The World of Kartar Singh Duggal
By Dr Afzal Mirza
Maryland, US

There were few Sikhs who made their name in the realm of literature in the pre-partition India and Kartar Singh Duggal was one of them. He is perhaps one of the senior most progressive writers alive today, the other being our own Hamid Akhtar.
The other notable Sikh writers of that period were Rajinder Sing Bedi, Balwant Singh, Takht Singh, Iqbal Singh, Amrita Preetam, Prof Mohan Singh and Khushwant Singh. Out of these Bedi, Balwant Singh and Takht Singh wrote in Urdu while Amrita Preetam, Bedi and Mohan Singh wrote in Punjabi and Iqbal Singh and Khushwant Singh were primarily English writers. Duggal however wrote in all the three languages with equal prowess. He wrote poetry, dramas and stories thus trying his hand in all genres of literature and bagged many awards.
An appraisal of Duggal’s life as shown in his memoirs entitled Kis nun kholan ganthri (Before whom should I unpack my baggage) depicts him as an interesting character being a product of the times when the society was liberal enough to accommodate inter-faith friendships and relationships. Duggal was born in Dhamial – a place in close proximity of Rawalpindi. Dhamial of 1930s represented the life of the pre-partition India where Hindus, Muslims and Sikhs were living together peacefully. Duggal therefore would fraternize with people of all religions. Not only that he went to school with his Muslim friends but he would also go to their homes and was treated as a member of the families he visited. While studying in the Gordon College for his BA, Duggal also appeared in Honors in Punjabi exam and passed it with distinction. He was therefore given the job of teaching Punjabi in the same College. In those days he wrote Punjabi poetry and prose and his name gradually came to be known in the literary circles.
Duggal derived his first literary inspiration from Davinder Satyarathi, a literary figure of the 1930s, who used to travel from village to village to collect Punjabi folklore. Duggal described his meeting with Satyarathi in these words, “While sitting in the library I met Davinder Satyarathi for the first time. He had locks of hair resting on his shoulders, wore a long coat and held a big bag full of papers, books and copies… He showed me his English article published in Asia magazine and then later on I read a number of his articles all written on Punjabi folklore in Modern Review of Calcutta… I took him to my village and started collecting folk songs. Once he wrote an article on those folk songs in my presence which was later on published in magazine Pareet Larri. So I thought if he could write and get published why couldn’t I do the same… One day he told me that he met Iqbal as well. I felt envious of the man who had met such a big man. Satyarathi told me that he met Iqbal to get his advice on his (Satyrathi’s) tendency to commit suicide because those days he was jobless and fed up with life. Iqbal told him, ‘Look you are a Hindu. Hindus believe in avagvan (reincarnation). If you will commit suicide you will be born again. Then either you will get a better life than what you have now or worse than it or .the same as you have now. So there are only 33 percent chances of your betterment in the next life.’ Iqbal’s advice opened his eyes; he never thought of suicide again.”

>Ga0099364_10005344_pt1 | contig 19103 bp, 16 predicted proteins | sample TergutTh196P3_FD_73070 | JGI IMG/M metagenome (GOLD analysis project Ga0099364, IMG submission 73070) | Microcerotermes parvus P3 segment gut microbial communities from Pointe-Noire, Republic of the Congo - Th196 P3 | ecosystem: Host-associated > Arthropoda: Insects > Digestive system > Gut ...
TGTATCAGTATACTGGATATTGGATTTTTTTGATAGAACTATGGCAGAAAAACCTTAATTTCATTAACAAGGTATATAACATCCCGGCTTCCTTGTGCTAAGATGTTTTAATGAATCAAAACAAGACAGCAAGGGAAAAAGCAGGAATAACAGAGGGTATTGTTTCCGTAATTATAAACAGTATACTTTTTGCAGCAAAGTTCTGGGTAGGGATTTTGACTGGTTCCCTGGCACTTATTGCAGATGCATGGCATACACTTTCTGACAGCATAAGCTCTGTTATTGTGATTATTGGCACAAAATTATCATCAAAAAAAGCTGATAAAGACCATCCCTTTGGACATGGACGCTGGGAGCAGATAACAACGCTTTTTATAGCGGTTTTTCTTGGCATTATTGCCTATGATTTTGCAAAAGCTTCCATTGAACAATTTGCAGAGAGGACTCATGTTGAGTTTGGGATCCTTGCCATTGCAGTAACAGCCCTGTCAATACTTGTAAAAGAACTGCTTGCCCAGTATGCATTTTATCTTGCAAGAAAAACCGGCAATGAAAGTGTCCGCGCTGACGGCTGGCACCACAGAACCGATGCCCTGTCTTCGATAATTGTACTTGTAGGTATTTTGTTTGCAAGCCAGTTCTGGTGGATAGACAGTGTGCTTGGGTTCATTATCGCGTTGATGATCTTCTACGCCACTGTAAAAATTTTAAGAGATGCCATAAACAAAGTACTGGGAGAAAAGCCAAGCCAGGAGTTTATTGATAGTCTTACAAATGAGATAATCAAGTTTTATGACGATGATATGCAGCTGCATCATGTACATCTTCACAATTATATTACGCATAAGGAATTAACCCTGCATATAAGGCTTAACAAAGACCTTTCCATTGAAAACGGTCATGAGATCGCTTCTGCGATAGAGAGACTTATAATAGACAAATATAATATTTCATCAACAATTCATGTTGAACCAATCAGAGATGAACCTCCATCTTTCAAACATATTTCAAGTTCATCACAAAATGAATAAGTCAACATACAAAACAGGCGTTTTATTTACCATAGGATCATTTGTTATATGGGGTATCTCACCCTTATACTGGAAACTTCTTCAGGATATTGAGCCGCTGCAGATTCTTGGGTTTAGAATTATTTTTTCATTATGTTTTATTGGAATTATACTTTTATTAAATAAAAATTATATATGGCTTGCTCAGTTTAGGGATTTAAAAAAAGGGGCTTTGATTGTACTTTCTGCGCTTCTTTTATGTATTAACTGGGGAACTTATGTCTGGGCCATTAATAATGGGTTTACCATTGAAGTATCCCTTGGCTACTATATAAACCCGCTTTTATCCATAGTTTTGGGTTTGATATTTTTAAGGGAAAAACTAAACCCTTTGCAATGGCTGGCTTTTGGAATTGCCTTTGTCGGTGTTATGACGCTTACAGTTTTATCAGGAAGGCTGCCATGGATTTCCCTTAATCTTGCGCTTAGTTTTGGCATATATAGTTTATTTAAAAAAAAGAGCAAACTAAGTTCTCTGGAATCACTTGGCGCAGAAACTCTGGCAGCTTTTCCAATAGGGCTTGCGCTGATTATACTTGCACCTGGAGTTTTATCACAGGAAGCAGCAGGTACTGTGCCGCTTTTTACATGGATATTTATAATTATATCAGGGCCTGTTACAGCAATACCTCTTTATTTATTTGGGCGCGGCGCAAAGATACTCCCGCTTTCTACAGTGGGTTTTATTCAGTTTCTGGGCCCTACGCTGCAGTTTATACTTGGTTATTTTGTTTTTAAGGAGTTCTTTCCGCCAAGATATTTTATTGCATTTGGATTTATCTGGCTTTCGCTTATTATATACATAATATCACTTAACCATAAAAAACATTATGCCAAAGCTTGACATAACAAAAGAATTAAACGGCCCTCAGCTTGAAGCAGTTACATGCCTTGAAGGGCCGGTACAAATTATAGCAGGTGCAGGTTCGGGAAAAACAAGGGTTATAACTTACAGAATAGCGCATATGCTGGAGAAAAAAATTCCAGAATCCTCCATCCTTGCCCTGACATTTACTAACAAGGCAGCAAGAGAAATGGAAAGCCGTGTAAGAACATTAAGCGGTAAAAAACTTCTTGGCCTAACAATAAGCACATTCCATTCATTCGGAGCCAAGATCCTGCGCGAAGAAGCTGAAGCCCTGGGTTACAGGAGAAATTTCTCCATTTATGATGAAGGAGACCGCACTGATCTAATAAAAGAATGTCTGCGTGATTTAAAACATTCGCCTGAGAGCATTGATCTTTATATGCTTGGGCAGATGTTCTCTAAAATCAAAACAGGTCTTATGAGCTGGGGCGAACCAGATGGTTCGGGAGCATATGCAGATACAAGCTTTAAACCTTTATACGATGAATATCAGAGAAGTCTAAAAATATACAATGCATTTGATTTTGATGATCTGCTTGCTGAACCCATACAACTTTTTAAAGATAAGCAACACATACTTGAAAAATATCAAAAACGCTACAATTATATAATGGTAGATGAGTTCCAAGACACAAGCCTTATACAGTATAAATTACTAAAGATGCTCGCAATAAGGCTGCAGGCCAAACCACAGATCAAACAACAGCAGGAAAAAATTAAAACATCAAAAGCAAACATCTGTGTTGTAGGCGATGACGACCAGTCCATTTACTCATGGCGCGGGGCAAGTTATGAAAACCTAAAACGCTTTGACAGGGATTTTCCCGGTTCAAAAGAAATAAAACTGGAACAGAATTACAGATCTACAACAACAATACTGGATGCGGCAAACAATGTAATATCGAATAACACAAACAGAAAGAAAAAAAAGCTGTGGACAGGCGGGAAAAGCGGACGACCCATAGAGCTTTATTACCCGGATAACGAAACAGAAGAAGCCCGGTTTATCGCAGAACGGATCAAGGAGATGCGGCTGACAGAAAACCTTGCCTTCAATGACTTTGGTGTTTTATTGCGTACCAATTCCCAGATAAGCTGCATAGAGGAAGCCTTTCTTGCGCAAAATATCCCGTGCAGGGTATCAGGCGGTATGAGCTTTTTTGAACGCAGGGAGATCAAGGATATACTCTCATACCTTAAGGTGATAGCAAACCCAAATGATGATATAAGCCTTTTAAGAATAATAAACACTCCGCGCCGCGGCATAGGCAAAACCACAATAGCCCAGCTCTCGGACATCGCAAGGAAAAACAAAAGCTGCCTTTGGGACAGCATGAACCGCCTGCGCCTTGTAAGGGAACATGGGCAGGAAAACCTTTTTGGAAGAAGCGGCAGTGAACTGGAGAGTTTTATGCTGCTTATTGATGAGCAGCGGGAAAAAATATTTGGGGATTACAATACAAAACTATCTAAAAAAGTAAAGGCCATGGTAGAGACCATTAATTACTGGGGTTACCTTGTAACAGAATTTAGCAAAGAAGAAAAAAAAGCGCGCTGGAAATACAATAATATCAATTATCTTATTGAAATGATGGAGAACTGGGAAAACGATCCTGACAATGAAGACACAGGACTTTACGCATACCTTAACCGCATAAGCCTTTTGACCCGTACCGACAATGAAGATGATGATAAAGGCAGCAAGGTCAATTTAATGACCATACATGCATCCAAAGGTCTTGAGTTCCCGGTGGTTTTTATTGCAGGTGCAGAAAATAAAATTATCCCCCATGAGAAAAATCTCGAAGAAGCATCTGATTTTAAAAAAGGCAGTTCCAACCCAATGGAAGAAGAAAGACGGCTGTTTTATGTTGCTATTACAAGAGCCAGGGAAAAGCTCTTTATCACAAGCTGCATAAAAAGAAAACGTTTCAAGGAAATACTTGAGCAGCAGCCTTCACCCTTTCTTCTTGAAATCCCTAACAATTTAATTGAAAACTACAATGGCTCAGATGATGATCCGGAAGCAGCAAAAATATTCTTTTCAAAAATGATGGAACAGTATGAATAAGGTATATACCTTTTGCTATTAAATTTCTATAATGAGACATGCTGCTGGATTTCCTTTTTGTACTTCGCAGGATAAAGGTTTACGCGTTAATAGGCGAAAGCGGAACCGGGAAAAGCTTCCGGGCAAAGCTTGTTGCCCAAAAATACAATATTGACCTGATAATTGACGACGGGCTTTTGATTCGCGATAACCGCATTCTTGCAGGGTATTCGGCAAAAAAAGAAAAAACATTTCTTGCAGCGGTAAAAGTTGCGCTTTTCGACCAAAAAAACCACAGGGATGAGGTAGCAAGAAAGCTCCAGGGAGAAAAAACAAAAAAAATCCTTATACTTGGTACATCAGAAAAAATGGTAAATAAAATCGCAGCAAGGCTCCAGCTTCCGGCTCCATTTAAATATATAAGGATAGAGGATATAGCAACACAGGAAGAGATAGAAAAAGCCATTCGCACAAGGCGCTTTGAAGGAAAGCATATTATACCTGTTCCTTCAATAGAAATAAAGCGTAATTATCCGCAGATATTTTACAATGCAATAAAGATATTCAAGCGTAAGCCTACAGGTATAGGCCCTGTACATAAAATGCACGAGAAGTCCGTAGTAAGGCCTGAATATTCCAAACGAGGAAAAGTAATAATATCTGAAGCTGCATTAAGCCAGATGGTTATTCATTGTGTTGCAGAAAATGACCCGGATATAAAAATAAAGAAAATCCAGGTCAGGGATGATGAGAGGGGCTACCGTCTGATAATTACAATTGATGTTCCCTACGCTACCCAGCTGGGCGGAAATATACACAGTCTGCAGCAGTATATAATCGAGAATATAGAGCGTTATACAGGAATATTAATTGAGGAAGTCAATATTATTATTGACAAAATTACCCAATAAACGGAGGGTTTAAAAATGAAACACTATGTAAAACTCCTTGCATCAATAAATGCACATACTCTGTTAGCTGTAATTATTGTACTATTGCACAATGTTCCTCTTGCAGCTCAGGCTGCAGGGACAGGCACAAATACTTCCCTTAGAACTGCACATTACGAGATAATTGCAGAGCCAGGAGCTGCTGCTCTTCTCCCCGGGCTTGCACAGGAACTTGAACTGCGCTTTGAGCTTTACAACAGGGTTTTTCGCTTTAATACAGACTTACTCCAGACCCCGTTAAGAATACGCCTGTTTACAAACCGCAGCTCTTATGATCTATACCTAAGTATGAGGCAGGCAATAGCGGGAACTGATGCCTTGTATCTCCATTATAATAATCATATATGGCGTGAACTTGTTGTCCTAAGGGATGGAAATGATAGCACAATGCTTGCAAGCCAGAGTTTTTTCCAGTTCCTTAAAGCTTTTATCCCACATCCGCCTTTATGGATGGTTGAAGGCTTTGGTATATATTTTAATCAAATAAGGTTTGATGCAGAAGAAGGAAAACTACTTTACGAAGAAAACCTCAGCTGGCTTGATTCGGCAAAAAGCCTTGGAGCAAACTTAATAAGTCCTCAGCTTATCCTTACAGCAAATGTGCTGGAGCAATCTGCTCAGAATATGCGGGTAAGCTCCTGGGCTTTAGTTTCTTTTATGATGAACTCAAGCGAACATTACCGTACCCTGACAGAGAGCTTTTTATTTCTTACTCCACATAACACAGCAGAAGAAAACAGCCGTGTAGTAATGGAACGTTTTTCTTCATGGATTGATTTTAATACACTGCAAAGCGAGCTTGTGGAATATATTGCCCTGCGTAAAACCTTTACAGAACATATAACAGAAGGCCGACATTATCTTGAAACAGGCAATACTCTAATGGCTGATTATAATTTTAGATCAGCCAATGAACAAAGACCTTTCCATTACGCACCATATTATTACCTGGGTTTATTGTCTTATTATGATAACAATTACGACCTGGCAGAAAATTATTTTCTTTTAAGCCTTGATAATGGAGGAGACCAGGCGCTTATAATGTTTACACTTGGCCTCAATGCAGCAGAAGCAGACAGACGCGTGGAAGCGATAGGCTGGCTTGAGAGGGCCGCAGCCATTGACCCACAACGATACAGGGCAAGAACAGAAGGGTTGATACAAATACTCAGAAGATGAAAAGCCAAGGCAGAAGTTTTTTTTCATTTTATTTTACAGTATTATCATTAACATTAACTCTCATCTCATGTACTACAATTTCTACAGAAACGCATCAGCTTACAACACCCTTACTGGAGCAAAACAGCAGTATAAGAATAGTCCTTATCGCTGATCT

Duggal once attended a lecture by Sir Abdul Qadir in Rawalpindi where the latter told the audience many anecdotes about Allama Iqbal. He said, “Allama started writing in Urdu because Punjabis used to consider Urdu as their mother tongue. Punjabi was not taught in the government schools. Again when love for his mother tongue woke up in his heart he realized the greatness of Bullhe Shah and Waris Shah but then he had gone too far and had started writing in Persian as well…Sir Qadir told that before his death Iqbal had expressed his desire to hear Bulleh Shah’s kafi… Many a time I thought that had Iqbal written in Punjabi our language would have attained a great importance.”
In Rawalpindi Duggal also met Sarojni Naido. “She was reclining against a big pillow (gao takya) wearing a greenish sari and chewing paan. She looked like a queen… I praised her poetry but she said, ‘Leave it brother. Now it is a struggle for independence.’ I liked her a lot because she was cutting jokes and laughing all the time,” he writes.